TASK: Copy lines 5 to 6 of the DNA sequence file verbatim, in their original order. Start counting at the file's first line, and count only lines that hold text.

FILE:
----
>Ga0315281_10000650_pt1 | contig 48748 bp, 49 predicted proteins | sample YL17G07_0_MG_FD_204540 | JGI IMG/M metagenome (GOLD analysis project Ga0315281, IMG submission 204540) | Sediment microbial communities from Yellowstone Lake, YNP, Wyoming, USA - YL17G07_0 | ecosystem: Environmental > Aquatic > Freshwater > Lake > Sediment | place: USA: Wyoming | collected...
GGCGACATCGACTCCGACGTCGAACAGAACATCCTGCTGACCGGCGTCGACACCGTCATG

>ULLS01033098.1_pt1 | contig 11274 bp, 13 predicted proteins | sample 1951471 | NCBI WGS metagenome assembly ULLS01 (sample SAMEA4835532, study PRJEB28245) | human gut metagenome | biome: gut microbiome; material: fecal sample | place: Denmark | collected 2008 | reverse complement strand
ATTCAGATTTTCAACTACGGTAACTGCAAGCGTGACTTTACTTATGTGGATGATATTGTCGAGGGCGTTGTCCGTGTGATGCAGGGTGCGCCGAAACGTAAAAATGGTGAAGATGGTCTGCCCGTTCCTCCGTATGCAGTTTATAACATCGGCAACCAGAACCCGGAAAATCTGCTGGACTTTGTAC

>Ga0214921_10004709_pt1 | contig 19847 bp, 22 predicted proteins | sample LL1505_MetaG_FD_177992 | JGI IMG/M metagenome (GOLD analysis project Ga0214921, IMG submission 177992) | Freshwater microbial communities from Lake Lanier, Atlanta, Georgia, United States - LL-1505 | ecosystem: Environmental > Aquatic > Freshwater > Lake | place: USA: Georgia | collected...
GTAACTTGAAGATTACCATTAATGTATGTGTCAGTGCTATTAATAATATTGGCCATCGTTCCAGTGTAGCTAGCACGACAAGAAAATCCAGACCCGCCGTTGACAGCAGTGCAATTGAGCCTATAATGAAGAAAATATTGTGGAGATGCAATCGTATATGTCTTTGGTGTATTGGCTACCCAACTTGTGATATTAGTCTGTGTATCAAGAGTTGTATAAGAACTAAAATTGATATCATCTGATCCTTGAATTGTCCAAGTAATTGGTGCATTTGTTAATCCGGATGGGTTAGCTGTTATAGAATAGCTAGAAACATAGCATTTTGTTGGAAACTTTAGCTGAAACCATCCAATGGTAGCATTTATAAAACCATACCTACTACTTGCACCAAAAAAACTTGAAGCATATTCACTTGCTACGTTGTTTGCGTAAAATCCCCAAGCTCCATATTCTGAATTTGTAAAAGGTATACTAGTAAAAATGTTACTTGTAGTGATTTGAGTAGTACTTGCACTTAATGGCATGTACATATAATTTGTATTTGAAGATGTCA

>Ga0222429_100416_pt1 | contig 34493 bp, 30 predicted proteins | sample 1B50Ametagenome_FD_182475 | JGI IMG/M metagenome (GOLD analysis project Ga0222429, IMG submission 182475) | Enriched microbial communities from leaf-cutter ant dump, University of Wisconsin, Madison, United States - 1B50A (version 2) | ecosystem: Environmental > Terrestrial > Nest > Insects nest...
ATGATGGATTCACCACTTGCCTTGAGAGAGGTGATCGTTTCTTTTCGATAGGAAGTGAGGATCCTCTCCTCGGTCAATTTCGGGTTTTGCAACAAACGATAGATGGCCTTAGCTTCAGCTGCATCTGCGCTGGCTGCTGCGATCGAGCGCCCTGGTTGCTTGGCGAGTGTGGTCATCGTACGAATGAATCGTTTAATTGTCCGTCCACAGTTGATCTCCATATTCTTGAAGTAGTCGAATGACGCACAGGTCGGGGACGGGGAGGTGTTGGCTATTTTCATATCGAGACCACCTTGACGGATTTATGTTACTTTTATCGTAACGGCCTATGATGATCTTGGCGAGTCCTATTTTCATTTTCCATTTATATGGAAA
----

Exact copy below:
>Ga0214921_10004709_pt1 | contig 19847 bp, 22 predicted proteins | sample LL1505_MetaG_FD_177992 | JGI IMG/M metagenome (GOLD analysis project Ga0214921, IMG submission 177992) | Freshwater microbial communities from Lake Lanier, Atlanta, Georgia, United States - LL-1505 | ecosystem: Environmental > Aquatic > Freshwater > Lake | place: USA: Georgia | collected...
GTAACTTGAAGATTACCATTAATGTATGTGTCAGTGCTATTAATAATATTGGCCATCGTTCCAGTGTAGCTAGCACGACAAGAAAATCCAGACCCGCCGTTGACAGCAGTGCAATTGAGCCTATAATGAAGAAAATATTGTGGAGATGCAATCGTATATGTCTTTGGTGTATTGGCTACCCAACTTGTGATATTAGTCTGTGTATCAAGAGTTGTATAAGAACTAAAATTGATATCATCTGATCCTTGAATTGTCCAAGTAATTGGTGCATTTGTTAATCCGGATGGGTTAGCTGTTATAGAATAGCTAGAAACATAGCATTTTGTTGGAAACTTTAGCTGAAACCATCCAATGGTAGCATTTATAAAACCATACCTACTACTTGCACCAAAAAAACTTGAAGCATATTCACTTGCTACGTTGTTTGCGTAAAATCCCCAAGCTCCATATTCTGAATTTGTAAAAGGTATACTAGTAAAAATGTTACTTGTAGTGATTTGAGTAGTACTTGCACTTAATGGCATGTACATATAATTTGTATTTGAAGATGTCA